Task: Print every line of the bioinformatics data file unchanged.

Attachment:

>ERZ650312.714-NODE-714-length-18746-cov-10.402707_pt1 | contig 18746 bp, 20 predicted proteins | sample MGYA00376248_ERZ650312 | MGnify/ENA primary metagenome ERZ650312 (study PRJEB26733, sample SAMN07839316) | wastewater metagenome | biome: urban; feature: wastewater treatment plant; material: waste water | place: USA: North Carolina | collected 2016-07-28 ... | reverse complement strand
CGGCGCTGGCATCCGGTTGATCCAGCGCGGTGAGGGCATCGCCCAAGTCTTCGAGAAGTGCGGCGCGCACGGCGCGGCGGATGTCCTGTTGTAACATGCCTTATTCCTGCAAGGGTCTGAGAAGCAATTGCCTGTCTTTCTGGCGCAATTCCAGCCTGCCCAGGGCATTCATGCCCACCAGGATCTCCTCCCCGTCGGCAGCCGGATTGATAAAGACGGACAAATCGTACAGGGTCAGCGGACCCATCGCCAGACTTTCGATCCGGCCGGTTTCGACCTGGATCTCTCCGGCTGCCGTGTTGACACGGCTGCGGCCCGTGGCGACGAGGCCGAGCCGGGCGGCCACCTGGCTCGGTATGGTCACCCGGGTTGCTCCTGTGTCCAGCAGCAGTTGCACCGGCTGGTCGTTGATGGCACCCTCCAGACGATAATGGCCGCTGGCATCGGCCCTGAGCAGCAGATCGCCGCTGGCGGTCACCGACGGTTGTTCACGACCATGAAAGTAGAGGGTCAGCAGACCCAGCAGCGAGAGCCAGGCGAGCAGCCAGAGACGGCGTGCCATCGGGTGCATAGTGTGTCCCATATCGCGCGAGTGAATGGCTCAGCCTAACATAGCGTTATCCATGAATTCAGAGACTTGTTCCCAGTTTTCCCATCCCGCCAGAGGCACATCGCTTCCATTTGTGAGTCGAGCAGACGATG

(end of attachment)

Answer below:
>ERZ650312.714-NODE-714-length-18746-cov-10.402707_pt1 | contig 18746 bp, 20 predicted proteins | sample MGYA00376248_ERZ650312 | MGnify/ENA primary metagenome ERZ650312 (study PRJEB26733, sample SAMN07839316) | wastewater metagenome | biome: urban; feature: wastewater treatment plant; material: waste water | place: USA: North Carolina | collected 2016-07-28 ... | reverse complement strand
CGGCGCTGGCATCCGGTTGATCCAGCGCGGTGAGGGCATCGCCCAAGTCTTCGAGAAGTGCGGCGCGCACGGCGCGGCGGATGTCCTGTTGTAACATGCCTTATTCCTGCAAGGGTCTGAGAAGCAATTGCCTGTCTTTCTGGCGCAATTCCAGCCTGCCCAGGGCATTCATGCCCACCAGGATCTCCTCCCCGTCGGCAGCCGGATTGATAAAGACGGACAAATCGTACAGGGTCAGCGGACCCATCGCCAGACTTTCGATCCGGCCGGTTTCGACCTGGATCTCTCCGGCTGCCGTGTTGACACGGCTGCGGCCCGTGGCGACGAGGCCGAGCCGGGCGGCCACCTGGCTCGGTATGGTCACCCGGGTTGCTCCTGTGTCCAGCAGCAGTTGCACCGGCTGGTCGTTGATGGCACCCTCCAGACGATAATGGCCGCTGGCATCGGCCCTGAGCAGCAGATCGCCGCTGGCGGTCACCGACGGTTGTTCACGACCATGAAAGTAGAGGGTCAGCAGACCCAGCAGCGAGAGCCAGGCGAGCAGCCAGAGACGGCGTGCCATCGGGTGCATAGTGTGTCCCATATCGCGCGAGTGAATGGCTCAGCCTAACATAGCGTTATCCATGAATTCAGAGACTTGTTCCCAGTTTTCCCATCCCGCCAGAGGCACATCGCTTCCATTTGTGAGTCGAGCAGACGATG